If you are reading this page as a rape survivor know that you are not alone and that there is help available. Hopefully the following information will help you to access that help.
If you are reading this as a friend, parent, partner, sibling etc. of a rape survivor I hope you are able to use this information to help the survivor in your life as well as find ways to help you cope with the stress that comes with supporting a rape survivor.
If you are a rape survivor:
First, know that what happened to you was a terrible thing and IT WAS NOT YOUR FAULT.
This can be a difficult thing to believe and rape survivors commonly blame themselves for the assault. Try to remind yourself that no one ever has the right to force you to do something that you don't want to do.
No matter what you were wearing, no matter how much you had to drink, no matter if you had slept with the rapist willing before IT IS NOT YOUR FAULT.
No one ever deserves to be raped, including you. You do deserve to start healing from this and you do deserve help in that healing process.
You are a survivor. You have survived a vicious crime and you should give yourself credit for that. Whatever you did to survive that attack you did to keep yourself alive and safe.
Do not let others tell you that you should have fought harder or screamed louder. You did what you needed to do and it worked because you are alive today and reading this page.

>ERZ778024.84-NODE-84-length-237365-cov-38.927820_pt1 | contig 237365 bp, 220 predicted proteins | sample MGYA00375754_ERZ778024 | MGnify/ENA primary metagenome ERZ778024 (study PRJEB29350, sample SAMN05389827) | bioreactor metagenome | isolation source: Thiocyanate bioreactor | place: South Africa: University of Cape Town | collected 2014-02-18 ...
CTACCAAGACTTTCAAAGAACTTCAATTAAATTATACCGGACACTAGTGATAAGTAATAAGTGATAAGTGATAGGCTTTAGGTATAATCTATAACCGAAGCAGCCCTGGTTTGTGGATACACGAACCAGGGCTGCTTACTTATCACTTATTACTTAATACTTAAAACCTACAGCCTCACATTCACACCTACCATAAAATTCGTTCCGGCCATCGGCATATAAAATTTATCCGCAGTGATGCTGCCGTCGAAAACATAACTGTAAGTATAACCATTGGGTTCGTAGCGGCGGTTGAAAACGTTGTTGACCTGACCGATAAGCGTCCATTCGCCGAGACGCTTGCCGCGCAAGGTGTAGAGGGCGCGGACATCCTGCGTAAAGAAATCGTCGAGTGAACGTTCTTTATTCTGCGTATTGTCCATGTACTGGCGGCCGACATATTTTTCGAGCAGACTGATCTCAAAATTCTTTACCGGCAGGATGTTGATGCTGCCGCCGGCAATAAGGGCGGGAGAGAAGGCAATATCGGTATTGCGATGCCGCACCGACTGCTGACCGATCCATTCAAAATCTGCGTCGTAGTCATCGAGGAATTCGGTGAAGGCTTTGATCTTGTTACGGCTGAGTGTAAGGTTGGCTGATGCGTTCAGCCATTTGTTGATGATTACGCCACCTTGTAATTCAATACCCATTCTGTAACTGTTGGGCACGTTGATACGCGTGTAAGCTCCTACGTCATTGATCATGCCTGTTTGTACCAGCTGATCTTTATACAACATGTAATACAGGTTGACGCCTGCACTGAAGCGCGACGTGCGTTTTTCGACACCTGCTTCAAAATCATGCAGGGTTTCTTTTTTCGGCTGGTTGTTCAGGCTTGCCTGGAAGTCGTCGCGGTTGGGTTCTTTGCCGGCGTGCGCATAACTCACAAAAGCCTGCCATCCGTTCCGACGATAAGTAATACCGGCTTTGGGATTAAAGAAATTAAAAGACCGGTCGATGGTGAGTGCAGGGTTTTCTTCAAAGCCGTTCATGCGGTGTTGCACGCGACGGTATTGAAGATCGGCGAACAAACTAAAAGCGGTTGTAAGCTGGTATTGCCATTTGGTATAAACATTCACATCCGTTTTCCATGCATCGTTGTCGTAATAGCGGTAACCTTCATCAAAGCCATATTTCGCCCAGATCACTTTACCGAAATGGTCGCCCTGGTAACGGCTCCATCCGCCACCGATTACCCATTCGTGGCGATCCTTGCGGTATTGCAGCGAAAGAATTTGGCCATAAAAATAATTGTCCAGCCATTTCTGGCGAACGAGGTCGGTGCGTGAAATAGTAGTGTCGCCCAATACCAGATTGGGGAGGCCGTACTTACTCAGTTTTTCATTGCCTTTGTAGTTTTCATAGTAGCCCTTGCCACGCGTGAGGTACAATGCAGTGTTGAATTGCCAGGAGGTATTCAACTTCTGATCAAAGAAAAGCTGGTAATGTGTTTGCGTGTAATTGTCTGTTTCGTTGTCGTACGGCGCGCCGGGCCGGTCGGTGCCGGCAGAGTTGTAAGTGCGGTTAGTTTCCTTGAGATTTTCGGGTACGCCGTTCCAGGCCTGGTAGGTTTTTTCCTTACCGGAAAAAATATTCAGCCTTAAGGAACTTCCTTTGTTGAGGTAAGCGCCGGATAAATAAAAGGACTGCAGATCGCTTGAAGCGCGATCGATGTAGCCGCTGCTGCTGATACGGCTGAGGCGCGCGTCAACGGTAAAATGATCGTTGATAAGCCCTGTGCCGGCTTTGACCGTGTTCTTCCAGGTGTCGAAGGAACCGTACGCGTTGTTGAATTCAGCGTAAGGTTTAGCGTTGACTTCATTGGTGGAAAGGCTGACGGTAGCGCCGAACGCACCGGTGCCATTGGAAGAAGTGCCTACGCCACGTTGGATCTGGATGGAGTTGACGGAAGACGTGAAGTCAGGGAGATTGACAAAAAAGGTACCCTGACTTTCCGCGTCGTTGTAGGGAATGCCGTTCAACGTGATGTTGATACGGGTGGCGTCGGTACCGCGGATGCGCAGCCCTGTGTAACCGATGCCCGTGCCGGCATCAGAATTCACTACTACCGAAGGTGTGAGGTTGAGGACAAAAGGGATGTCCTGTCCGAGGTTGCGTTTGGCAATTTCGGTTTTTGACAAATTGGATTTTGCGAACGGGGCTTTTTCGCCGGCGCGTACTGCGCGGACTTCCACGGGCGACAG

There are services available to help. Your local rape crisis center can inform you of their services for rape survivors. Calling 1-800-656-HOPE will connect you to your nearest rape crisis center at no charge to you. This call will not appear on your phone bill.
On the Internet, you can go to www.rainn.org You will find a website dedicated to rape survivors including a contact list of rape crisis centers in the US.
In Cleveland, you can contact the Cleveland Rape Crisis Center's 24 hour hotline at 216-619-6192 or their web site.
If you have just been assaulted. I strongly encourage you to seek medical treatment. This can be a scary after all you have been through but there are great benefits to it.
Before you do anything like shower, change clothes, brush your teeth, eat or drink-go to an emergency room. Doing any of these things can destroy evidence that can be collected during your exam.
Physical injuries from the rape that may not be apparent can be identified and treated. HIV and sexually transmitted infection testing can be done.
For female survivors the "morning after pill" can be given within 24-hours of the assault to prevent pregnancy. (Some religiously affiliated hospitals may not distribute this drug.) Evidence such as DNA from the rapist can be collected and documented.
While you may not feel like pressing charges now, you may change your mind in a month and that evidence is important. Many communities offer rape survivors the option of having an advocate with them during the exam. The advocate will answer questions and support you during the hospital visit.
They should also inform you of the services available to you at your local rape crisis center. If you think this would be helpful for you, ask if it is possible to have an advocate when you arrive at the hospital.
Jacqueline P. Sweeney-Mance, MA
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